Maintenance could shut down Warren County weather sirens

File Photo
File Photo

HAMILTON TOWNSHIP, OH (FOX19) - Throughout the month of November, dozens of storm sirens could go silent in Warren County. The county is beginning the process of converting all its outdoor warning systems to a Federal Communications Commission mandated low-band system.

Crews have to convert the infrastructure of the county's emergency warning system to reduce interference with cell phones and other devices.

Starting November 14th, sirens in Hamilton Township crews will begin working on converting the sirens, work that could cause weather siren outages.

Hamilton Township has 11 weather sirens that also serve the village of Maineville and South Lebanon. These sirens alert nearly 24,000 people when severe weather is on the way.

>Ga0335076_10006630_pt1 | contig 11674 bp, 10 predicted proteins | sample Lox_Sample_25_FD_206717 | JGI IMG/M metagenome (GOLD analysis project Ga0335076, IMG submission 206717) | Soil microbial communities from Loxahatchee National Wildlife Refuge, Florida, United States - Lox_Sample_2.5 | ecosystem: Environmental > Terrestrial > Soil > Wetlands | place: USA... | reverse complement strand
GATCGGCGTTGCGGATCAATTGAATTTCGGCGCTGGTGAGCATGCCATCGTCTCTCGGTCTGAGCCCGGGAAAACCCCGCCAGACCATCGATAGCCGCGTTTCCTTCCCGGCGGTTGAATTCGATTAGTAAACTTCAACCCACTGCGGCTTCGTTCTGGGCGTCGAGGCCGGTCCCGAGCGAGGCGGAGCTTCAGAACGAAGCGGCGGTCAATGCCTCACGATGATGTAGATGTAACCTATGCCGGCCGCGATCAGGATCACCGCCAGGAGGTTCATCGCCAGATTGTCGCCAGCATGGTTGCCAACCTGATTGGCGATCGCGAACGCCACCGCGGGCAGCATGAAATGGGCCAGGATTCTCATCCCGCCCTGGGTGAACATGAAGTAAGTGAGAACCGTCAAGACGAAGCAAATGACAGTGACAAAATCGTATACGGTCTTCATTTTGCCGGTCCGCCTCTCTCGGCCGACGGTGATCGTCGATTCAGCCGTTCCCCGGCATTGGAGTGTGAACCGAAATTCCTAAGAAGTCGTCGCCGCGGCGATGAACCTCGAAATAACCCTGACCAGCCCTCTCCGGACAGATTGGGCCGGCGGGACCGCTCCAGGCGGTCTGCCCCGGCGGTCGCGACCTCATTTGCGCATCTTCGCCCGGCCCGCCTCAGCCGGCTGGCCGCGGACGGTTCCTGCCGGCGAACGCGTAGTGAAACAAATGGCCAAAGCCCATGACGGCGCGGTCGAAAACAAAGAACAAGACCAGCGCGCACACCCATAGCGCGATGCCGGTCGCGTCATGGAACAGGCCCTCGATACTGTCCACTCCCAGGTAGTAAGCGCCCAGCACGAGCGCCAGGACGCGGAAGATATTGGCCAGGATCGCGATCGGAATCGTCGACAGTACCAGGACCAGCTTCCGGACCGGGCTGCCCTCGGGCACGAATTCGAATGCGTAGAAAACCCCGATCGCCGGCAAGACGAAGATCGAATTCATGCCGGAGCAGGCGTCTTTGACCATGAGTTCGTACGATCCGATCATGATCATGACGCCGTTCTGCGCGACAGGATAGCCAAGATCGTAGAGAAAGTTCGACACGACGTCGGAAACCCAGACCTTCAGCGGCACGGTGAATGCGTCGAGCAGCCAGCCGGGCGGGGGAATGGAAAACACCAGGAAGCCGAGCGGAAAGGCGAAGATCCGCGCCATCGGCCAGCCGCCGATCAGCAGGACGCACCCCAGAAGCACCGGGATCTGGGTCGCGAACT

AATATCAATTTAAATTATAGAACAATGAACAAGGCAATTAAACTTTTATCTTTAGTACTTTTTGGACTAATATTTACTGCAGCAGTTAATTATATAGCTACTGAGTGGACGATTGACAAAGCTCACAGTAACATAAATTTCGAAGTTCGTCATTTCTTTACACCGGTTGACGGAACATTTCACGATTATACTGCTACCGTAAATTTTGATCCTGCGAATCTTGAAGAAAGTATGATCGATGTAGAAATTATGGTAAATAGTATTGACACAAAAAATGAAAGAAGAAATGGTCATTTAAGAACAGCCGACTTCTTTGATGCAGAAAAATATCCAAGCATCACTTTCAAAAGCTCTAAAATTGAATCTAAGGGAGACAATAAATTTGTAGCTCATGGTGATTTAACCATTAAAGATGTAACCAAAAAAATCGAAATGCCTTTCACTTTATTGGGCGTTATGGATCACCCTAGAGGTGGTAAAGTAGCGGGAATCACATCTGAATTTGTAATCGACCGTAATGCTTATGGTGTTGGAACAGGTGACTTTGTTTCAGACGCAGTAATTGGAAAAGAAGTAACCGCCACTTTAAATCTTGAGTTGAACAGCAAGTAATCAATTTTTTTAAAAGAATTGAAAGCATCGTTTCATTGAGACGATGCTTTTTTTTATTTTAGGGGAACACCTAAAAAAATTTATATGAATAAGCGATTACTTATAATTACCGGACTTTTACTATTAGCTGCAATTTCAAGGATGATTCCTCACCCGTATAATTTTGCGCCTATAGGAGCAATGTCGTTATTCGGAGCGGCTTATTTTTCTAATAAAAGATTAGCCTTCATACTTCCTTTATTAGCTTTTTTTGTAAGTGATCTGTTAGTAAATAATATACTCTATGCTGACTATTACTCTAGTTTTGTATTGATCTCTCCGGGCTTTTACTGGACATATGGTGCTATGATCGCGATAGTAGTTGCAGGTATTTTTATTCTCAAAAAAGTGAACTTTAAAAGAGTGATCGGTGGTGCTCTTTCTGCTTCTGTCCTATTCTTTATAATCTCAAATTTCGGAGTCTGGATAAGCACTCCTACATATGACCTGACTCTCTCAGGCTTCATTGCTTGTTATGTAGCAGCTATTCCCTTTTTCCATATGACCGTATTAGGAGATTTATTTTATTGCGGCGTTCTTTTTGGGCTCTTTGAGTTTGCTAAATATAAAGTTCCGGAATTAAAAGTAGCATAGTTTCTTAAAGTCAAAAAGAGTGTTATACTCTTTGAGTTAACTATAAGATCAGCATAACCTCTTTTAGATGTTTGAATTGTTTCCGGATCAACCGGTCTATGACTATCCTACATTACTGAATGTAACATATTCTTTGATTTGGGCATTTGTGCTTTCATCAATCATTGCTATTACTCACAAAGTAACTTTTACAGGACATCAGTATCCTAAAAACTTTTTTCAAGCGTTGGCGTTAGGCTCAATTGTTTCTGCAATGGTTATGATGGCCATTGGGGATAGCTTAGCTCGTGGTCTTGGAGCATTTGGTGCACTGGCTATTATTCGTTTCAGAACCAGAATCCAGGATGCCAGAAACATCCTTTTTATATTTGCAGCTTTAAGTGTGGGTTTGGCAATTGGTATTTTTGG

The goal is to have the work done before the spring storm season.

FOX19 Chief Meteorologist Steve Horstmeyer says now is the right time to have this work done, because severe weather is less likely in the fall and winter months.

"Most of the tornadoes that occur this time of year are further to the south…this is a great time to take the system down for maintenance," he said.

You can still stay alert, even without weather sirens. Hamilton Township Fire Chief Mark Greatorex recommends getting a weather radio.

"You kind of want to keep a weather radio at home with you and tune into the local media if any inclement weather heads your way," he said.

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